drawn from Goode, 1994-2008
See the disclaimer)
- Common Law and Statutory
- Pre 1066: England; decentralized:
- King Henry II (1154-1189):
- Decisions codified: Common
Law (case or judge-made law)
- Ancient tradition, precedent,
- Laws whose existence began
as statutes: Statutory law
- Consensus: more or less
- Encompasses most of criminal
- White collar crime
- drug law
- Constructionism versus
- Causes and consequences
Goode, 4-7th editions,1999- 2005)
- All Victims
- All Perpetrators
We tend to display an overall ambivalence
toward economic crimes
- Situational Inducement
- Neutralize stigma
- Lifestyle-crime integrated into
- Learning: career structure
- Shover-"The Good Burglar"--competence,
integrity, specialization, $ success, avoid detection-element of esteem
- Variety of statuses-hierarchy,
- Code of Honor
- Wit/Cunning/Stealth vs. force
- Highly motivated and proud-no
- Small number, but impact high
- Widespread activity, yet little
- No loss of status among peers,
in fact status increases with continued success
- Repeat offending: CJS little
- Urban industrial society: Impersonality
- Anomie Theory
- Emphasis on money and buying
- De-emphasis on legitimate
- Not poverty per se, but Relative Deprivation: Affluence and Poverty
- Propinquity: Routine Activity
and WWW Sites
Department of Justice:
Bureau of Justice Statistics: www.ojp.usdoj.gov/bjs
National Institute of Justice: www.ojp.usdoj.gov/nij/
Federal Bureau of Prisons: www.bop.gov
and Clearance: Overall 40% reported,
21% of total cleared
- Robbery: 60%--1 of 8 cleared of
- Larceny-Theft: 25%--1 of 20
- Auto: 75-95%-- 15%
- Burglary: 50%--7%
Severity: ranking by general public
- Use of violence
- Victim confrontation
- Presence of victim
- Consequences: attempted vs. completed
- Use of weapon
- Amount of money involved
- What perpetrator has to do
- Robbery entails victim confrontation; it is a theft involving force,
violence or the threat of violence.
- It is the only crime that is both a property crime and a crime of
- Robbery is a vastly less common offense than the other forms of stealing
- Most offenders simply do not wish to engage in robbery because it
is a dangerous, high-risk activity.
robberies (down from 2002, 550,000 in CVS)
2.1 million burglaries
7 million simple thefts or larceny
the 400,000 robberies that took place in 2004:
49% took place on the street or on a highway
12% occurred in a residence
24% were robberies of a "a commercial
house" i.e. a bank, or convenience store
15% were "miscellaneous"
Total Financial Take for Robbers in 2004= $525 million and The Arrest
Rate was 26% (stable)
or property worth an average of $1,308 per incident
per bank v. $653 per convenience store v. $1,749 service station v.
$1,488 private residence
BUT: If a typical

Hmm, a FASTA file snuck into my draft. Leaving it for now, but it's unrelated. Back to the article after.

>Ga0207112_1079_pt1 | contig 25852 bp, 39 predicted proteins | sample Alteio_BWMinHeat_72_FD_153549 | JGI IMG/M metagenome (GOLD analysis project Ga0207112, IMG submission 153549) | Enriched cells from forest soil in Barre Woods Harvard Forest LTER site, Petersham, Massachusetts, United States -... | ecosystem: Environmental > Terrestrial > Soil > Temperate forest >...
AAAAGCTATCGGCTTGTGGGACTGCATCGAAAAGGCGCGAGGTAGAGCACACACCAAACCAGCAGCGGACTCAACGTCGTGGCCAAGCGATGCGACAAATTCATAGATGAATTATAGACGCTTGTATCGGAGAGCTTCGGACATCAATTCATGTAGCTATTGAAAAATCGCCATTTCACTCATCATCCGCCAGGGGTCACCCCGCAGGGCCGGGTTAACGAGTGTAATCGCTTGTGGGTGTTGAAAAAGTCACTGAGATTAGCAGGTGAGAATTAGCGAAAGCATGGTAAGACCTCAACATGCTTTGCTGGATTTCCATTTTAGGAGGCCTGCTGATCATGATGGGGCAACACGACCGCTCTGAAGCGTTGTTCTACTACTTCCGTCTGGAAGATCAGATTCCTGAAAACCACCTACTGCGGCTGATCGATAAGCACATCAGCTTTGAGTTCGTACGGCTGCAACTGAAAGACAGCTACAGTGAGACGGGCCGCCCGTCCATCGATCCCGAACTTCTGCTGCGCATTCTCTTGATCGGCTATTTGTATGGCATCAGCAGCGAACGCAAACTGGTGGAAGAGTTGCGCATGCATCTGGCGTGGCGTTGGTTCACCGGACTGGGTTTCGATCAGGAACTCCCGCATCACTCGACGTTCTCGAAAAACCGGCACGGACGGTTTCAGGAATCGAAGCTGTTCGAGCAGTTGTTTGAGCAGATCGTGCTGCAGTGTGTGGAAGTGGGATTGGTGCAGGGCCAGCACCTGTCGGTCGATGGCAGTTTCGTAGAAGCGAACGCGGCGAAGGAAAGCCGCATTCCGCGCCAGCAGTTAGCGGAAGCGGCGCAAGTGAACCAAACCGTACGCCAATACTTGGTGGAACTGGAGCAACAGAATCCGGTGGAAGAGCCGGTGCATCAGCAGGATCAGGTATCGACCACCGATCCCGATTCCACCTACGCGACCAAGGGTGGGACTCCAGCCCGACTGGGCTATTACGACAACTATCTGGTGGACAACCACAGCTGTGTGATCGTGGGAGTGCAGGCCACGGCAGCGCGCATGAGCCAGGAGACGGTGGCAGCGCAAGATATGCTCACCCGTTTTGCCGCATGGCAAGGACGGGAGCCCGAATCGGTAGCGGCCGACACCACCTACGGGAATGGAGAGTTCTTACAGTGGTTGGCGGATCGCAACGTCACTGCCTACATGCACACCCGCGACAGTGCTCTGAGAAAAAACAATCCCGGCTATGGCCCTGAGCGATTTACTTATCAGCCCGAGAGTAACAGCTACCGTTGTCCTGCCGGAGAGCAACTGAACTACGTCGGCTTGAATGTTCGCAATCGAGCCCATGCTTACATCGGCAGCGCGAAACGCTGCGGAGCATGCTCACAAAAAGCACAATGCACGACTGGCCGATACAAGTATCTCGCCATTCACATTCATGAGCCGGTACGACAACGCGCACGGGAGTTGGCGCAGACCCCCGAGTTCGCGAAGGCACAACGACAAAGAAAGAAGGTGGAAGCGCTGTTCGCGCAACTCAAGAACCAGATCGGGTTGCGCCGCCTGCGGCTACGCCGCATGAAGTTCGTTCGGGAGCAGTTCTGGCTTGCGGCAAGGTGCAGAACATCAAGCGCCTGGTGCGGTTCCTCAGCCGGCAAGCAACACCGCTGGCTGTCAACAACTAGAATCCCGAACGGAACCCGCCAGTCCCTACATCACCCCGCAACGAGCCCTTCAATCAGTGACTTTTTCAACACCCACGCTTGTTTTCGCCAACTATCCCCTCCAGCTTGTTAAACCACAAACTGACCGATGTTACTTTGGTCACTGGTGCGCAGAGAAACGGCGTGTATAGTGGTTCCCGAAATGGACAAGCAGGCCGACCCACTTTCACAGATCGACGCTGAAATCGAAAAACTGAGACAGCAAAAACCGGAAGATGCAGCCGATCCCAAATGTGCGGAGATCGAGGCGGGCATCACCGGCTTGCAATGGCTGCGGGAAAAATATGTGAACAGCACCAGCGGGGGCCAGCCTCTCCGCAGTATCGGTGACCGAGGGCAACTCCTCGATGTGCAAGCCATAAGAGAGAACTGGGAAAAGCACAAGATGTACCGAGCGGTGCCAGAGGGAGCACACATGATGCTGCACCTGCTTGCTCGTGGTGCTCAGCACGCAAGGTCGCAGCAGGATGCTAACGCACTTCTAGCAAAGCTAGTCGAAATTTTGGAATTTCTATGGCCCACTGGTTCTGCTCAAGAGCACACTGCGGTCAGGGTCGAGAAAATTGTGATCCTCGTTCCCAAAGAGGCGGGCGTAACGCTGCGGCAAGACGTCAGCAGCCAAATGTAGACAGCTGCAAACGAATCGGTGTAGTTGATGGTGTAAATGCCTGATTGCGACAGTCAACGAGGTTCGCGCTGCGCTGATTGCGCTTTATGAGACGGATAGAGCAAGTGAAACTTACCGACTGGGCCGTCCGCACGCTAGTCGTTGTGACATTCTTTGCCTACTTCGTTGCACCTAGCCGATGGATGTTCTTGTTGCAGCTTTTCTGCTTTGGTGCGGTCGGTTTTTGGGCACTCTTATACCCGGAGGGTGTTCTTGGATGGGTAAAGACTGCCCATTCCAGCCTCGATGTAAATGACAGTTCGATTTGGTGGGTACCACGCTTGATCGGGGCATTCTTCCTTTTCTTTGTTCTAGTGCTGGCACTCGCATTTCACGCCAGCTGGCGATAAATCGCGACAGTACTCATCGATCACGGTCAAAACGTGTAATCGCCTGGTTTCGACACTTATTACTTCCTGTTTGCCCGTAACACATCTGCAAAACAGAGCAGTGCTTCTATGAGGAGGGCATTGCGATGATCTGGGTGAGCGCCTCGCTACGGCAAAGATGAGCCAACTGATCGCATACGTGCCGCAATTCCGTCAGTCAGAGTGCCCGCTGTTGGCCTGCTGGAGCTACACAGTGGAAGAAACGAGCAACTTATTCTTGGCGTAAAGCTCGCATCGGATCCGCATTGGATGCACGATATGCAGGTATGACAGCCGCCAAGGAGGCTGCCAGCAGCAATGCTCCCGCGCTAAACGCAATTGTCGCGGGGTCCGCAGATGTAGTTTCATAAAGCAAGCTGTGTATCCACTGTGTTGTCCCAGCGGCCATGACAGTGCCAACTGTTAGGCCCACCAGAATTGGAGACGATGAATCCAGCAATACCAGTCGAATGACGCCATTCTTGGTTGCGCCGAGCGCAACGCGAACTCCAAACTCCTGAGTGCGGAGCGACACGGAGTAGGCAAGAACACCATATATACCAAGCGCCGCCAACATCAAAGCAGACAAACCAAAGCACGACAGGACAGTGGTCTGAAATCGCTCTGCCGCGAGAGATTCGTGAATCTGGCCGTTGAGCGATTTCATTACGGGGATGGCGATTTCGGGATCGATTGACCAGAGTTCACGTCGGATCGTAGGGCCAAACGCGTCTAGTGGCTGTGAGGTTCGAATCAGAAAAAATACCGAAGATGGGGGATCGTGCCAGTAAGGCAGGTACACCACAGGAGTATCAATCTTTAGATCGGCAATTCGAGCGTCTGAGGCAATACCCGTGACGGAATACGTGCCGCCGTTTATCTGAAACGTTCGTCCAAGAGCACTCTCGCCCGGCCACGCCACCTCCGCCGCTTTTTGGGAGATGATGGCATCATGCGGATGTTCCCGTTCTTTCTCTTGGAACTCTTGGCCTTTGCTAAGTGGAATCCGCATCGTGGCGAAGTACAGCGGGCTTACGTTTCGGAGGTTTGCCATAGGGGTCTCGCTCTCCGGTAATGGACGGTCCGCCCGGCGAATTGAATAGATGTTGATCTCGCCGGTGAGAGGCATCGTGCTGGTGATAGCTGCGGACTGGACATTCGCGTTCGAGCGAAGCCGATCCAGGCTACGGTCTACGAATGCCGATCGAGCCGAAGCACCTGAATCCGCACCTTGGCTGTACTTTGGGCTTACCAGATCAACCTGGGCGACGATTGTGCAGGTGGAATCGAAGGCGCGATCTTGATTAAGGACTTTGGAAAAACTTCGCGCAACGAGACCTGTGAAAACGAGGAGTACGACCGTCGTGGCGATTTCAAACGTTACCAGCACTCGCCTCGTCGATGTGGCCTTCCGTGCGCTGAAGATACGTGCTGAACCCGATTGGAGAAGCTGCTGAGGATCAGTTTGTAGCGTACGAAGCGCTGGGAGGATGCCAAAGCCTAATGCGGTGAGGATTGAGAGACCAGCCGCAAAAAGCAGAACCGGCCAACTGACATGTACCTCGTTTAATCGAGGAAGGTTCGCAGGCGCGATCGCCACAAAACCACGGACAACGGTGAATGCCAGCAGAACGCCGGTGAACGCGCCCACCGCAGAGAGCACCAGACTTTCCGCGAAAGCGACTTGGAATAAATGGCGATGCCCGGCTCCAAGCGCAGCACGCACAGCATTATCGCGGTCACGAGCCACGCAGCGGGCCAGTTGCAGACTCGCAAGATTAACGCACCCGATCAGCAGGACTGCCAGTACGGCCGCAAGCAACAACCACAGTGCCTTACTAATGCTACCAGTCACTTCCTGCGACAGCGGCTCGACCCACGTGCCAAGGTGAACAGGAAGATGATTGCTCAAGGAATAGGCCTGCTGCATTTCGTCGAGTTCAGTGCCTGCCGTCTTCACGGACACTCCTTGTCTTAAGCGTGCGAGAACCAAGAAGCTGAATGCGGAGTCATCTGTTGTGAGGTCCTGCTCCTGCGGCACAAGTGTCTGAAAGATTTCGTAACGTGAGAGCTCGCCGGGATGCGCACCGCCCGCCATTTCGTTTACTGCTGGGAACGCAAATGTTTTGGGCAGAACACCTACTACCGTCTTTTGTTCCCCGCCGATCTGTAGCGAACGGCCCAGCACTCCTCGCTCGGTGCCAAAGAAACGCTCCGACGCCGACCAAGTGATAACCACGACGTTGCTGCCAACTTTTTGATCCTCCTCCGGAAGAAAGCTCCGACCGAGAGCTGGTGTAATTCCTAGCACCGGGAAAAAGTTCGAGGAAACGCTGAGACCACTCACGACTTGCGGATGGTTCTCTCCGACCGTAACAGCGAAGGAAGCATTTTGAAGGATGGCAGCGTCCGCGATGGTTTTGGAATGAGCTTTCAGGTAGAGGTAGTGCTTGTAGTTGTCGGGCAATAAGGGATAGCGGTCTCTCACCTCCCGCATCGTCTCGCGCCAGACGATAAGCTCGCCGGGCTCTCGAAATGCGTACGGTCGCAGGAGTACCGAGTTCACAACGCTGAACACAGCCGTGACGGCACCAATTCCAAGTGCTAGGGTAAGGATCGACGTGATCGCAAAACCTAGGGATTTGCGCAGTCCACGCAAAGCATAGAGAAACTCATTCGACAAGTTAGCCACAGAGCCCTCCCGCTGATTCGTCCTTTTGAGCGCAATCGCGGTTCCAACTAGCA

robber steals only $1,308 per offense, and assuming his crime is reported half
the time, and he is arrested only a quarter of the time his crime is reported,
he will earn around $9,000 for each arrest.
- the more that
is stolen, the greater the likelihood that the incident will be reported.
- Commercial robberies
are almost always reported.
The average robbery represents an
extremely risky and unlucrative means of earning a decent income. It is appealing
because it yields a fairly substantial amount of cash in a very short period
- Robbery is overwhelmingly a big-city offense. The likelihood of being
a victim of a robbery in a big city is a lot larger than in a small town or
a rural area.
the robbery rate urban areas was over 25 times as high than for rural
- 15.7 per 100,000 v Urban - 375.6 per 100,000 (cities with a population
of a million or more).
cities offer robber anonymity.
- Daring and poverty
people are robbed by a Strangers - (Harlow 1987)- a victimization survey:
- Seven out of Ten cases of robbery by a single offender (69%)
- Eight of Ten cases involving a multiple offender (82%)
- For single offenders One in Ten (9%) was a casual acquaintance. One
in eight (12%) was well known to the victim, but was not a relative.
- 4% of all single robbery offenses entailed one spouse robbing another
- 2 % entailed relatives robbing one another.
Robbery is not a completely homogeneous
category. However, robbery tends to be a crime between strangers, in which the
victim does not usually know the offender. As, a consequence, it is a crime
vastly likely to take place in large cities rather than in small towns
and rural areas.
Who is victimized by robbery? (2002)
- Males are twice as likely to be robbery victims - 2.9 per 1000 than
females 1.6 per 1000
- Teenagers (16-19) and young adults (20-24) are most likely to be
victims - 4.0 per 1000
- Elderly (65 and older) are least likely 1.0 per 1000
- African Americans are more likely to be victims 4.1 per 1000 - 2x's
as high as for whites -1.9 per 1000.
- Lower-income persons are more likely to be robbed than the affluent
- Families earning $7500 annually were 6x's as likely to be robbed than families
earning $50,000 annually 6.3:1 per 1000.
is it is very powerful indicator or measure of someone's involvement
in or commitment to criminal behavior; A good predictor of future criminal